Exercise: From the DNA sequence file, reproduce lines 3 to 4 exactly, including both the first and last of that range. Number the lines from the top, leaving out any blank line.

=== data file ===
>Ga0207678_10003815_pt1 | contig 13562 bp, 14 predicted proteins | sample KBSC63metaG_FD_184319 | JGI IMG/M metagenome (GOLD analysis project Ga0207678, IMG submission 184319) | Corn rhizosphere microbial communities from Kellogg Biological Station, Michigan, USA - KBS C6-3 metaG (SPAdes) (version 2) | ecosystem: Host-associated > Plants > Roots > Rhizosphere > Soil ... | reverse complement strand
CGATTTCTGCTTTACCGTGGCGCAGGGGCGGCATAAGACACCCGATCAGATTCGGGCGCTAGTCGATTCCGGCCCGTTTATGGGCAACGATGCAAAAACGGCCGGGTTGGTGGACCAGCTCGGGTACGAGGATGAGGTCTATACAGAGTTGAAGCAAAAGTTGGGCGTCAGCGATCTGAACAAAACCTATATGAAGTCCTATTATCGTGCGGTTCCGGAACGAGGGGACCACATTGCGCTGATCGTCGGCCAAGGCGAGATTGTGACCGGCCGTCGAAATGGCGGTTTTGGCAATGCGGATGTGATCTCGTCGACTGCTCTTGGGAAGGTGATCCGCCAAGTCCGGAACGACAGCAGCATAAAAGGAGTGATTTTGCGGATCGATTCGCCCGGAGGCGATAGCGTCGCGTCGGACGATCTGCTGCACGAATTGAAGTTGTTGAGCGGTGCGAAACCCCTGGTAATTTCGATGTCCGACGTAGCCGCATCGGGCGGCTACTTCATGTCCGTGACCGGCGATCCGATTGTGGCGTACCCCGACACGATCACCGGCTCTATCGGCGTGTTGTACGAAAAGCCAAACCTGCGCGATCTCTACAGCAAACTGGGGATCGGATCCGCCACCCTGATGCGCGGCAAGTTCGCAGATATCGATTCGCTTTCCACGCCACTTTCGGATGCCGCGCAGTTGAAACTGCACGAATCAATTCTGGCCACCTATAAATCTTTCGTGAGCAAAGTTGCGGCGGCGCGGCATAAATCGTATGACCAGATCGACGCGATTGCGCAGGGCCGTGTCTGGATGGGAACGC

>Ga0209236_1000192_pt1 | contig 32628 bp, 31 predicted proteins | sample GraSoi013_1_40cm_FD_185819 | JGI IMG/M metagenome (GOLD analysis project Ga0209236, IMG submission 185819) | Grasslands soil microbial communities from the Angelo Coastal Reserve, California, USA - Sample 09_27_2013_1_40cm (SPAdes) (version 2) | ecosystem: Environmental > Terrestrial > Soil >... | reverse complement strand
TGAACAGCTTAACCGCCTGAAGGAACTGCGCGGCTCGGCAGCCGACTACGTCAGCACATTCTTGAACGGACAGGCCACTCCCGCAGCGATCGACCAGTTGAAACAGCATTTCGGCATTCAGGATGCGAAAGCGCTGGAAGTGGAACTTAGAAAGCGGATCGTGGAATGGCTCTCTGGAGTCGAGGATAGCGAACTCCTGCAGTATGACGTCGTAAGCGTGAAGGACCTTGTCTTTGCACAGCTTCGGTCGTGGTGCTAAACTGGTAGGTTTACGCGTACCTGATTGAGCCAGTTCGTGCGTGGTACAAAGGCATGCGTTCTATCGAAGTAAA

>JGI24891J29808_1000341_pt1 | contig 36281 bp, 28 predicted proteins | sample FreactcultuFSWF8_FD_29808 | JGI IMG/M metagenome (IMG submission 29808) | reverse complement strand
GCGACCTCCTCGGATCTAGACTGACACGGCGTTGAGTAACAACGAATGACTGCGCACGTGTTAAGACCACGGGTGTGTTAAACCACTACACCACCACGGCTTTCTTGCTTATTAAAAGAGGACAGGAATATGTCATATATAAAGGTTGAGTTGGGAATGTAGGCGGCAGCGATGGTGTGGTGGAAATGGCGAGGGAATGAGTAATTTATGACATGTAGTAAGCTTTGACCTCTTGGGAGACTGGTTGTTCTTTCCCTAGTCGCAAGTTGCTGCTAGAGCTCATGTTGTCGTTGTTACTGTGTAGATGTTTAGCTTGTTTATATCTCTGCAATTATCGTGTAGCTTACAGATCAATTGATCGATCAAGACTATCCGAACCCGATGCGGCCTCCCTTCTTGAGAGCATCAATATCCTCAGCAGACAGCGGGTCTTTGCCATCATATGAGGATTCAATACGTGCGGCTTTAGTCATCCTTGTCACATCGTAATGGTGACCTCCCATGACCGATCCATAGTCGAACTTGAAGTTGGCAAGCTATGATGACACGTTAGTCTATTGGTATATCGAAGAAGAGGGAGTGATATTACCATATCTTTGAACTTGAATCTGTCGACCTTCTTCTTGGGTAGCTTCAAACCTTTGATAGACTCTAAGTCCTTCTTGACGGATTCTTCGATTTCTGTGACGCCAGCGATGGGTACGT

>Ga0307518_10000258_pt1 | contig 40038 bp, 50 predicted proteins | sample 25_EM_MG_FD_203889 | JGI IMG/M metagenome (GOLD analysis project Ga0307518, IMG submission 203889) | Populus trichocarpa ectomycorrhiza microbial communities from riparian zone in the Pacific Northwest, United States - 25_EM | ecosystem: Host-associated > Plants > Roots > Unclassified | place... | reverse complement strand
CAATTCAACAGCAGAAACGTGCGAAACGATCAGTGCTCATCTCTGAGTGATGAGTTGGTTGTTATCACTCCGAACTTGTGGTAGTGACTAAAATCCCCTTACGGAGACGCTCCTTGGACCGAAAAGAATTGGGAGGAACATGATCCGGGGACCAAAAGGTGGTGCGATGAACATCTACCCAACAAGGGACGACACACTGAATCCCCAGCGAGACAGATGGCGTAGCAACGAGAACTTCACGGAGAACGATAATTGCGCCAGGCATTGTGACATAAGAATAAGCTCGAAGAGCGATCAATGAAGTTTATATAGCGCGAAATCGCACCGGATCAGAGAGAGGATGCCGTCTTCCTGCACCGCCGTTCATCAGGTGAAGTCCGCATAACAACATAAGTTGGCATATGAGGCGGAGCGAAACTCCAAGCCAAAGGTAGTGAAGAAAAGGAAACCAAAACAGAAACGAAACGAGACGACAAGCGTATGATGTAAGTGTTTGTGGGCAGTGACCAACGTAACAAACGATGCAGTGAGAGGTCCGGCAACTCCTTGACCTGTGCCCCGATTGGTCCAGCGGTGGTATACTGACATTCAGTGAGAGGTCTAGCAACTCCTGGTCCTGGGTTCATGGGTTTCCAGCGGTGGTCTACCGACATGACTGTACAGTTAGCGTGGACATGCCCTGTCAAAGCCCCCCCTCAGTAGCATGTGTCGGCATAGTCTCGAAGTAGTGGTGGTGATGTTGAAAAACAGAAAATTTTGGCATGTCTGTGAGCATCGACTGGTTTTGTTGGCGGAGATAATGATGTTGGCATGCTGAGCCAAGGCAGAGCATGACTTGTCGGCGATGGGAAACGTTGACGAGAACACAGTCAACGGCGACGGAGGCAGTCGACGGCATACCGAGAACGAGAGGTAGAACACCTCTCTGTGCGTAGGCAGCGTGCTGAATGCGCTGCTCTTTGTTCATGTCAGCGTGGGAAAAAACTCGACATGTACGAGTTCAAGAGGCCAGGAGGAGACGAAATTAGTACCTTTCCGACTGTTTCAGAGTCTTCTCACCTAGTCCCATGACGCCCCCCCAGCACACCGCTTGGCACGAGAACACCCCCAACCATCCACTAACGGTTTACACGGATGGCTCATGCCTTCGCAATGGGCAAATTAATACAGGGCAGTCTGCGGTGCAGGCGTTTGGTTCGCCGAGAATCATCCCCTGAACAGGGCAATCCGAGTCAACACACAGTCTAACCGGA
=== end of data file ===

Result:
>Ga0209236_1000192_pt1 | contig 32628 bp, 31 predicted proteins | sample GraSoi013_1_40cm_FD_185819 | JGI IMG/M metagenome (GOLD analysis project Ga0209236, IMG submission 185819) | Grasslands soil microbial communities from the Angelo Coastal Reserve, California, USA - Sample 09_27_2013_1_40cm (SPAdes) (version 2) | ecosystem: Environmental > Terrestrial > Soil >... | reverse complement strand
TGAACAGCTTAACCGCCTGAAGGAACTGCGCGGCTCGGCAGCCGACTACGTCAGCACATTCTTGAACGGACAGGCCACTCCCGCAGCGATCGACCAGTTGAAACAGCATTTCGGCATTCAGGATGCGAAAGCGCTGGAAGTGGAACTTAGAAAGCGGATCGTGGAATGGCTCTCTGGAGTCGAGGATAGCGAACTCCTGCAGTATGACGTCGTAAGCGTGAAGGACCTTGTCTTTGCACAGCTTCGGTCGTGGTGCTAAACTGGTAGGTTTACGCGTACCTGATTGAGCCAGTTCGTGCGTGGTACAAAGGCATGCGTTCTATCGAAGTAAA